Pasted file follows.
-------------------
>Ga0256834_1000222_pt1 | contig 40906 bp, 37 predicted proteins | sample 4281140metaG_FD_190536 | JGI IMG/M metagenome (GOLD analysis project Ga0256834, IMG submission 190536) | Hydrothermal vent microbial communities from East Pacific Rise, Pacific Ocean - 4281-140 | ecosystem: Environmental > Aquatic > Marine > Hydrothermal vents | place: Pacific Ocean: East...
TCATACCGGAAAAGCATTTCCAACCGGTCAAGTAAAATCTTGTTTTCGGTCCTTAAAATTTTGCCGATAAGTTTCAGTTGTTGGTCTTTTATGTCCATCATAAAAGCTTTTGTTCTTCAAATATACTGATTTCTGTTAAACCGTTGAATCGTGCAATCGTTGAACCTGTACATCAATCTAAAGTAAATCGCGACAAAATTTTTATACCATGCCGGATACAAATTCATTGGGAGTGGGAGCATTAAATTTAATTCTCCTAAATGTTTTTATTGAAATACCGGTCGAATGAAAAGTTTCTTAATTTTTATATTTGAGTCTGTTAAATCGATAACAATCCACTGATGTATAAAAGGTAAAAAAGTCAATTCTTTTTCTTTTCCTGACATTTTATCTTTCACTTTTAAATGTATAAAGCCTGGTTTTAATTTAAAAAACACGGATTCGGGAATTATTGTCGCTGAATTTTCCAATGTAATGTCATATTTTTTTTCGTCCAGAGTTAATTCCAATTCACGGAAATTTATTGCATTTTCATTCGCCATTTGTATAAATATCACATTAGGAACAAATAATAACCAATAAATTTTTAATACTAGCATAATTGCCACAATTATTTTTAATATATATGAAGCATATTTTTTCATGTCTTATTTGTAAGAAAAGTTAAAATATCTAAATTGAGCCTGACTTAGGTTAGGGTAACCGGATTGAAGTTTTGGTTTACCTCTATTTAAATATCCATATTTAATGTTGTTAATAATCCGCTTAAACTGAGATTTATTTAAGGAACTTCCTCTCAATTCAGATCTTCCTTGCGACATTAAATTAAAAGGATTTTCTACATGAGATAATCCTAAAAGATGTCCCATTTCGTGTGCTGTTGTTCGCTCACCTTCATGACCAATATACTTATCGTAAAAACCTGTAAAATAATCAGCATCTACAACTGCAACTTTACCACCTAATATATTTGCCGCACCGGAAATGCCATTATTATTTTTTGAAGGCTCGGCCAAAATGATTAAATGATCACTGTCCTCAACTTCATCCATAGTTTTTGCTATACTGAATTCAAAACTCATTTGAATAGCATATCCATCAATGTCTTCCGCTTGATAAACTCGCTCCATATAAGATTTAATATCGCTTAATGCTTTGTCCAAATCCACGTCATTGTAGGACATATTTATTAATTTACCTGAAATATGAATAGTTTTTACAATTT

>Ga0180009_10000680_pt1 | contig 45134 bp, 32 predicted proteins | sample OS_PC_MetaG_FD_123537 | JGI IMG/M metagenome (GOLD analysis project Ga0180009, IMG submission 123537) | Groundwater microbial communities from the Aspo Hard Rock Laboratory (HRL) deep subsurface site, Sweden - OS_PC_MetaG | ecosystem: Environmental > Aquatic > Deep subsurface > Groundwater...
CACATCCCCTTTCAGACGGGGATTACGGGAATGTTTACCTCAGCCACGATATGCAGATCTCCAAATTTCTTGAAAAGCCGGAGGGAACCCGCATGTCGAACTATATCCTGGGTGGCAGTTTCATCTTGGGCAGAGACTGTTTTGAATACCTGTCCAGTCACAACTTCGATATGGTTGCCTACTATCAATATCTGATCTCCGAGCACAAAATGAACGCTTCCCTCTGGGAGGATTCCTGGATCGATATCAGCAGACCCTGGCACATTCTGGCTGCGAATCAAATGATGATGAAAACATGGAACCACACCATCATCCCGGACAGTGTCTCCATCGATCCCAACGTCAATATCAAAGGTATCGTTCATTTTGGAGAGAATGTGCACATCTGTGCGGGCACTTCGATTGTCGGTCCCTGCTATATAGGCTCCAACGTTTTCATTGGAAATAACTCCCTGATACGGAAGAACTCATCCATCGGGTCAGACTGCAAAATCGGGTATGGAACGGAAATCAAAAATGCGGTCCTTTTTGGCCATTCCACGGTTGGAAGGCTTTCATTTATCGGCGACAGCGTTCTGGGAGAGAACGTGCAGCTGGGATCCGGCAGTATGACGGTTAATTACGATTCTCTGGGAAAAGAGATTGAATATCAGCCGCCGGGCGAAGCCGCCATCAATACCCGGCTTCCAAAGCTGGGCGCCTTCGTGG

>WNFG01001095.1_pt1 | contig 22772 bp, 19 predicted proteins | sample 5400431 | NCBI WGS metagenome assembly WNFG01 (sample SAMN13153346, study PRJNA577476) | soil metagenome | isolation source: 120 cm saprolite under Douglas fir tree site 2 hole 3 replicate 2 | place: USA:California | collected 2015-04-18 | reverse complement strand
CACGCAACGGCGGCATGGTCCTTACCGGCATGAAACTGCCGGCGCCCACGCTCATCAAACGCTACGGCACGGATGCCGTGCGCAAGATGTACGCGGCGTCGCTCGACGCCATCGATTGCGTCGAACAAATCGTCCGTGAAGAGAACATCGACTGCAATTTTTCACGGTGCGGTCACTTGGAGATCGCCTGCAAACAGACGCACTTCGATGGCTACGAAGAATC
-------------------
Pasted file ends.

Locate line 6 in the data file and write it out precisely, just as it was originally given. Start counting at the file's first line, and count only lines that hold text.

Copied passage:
CACGCAACGGCGGCATGGTCCTTACCGGCATGAAACTGCCGGCGCCCACGCTCATCAAACGCTACGGCACGGATGCCGTGCGCAAGATGTACGCGGCGTCGCTCGACGCCATCGATTGCGTCGAACAAATCGTCCGTGAAGAGAACATCGACTGCAATTTTTCACGGTGCGGTCACTTGGAGATCGCCTGCAAACAGACGCACTTCGATGGCTACGAAGAATC